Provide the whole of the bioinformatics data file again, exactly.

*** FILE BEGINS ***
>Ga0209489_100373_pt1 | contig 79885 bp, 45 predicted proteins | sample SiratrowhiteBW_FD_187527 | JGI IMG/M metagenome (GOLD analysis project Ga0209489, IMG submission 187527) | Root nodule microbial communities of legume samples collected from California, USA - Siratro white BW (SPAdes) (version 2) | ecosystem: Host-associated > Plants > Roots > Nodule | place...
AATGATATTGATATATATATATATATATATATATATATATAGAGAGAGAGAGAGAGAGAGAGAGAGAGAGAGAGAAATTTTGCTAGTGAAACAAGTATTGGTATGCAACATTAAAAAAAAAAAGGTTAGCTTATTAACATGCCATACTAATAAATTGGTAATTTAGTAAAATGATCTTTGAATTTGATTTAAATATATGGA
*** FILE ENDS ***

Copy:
>Ga0209489_100373_pt1 | contig 79885 bp, 45 predicted proteins | sample SiratrowhiteBW_FD_187527 | JGI IMG/M metagenome (GOLD analysis project Ga0209489, IMG submission 187527) | Root nodule microbial communities of legume samples collected from California, USA - Siratro white BW (SPAdes) (version 2) | ecosystem: Host-associated > Plants > Roots > Nodule | place...
AATGATATTGATATATATATATATATATATATATATATATAGAGAGAGAGAGAGAGAGAGAGAGAGAGAGAGAGAAATTTTGCTAGTGAAACAAGTATTGGTATGCAACATTAAAAAAAAAAAGGTTAGCTTATTAACATGCCATACTAATAAATTGGTAATTTAGTAAAATGATCTTTGAATTTGATTTAAATATATGGA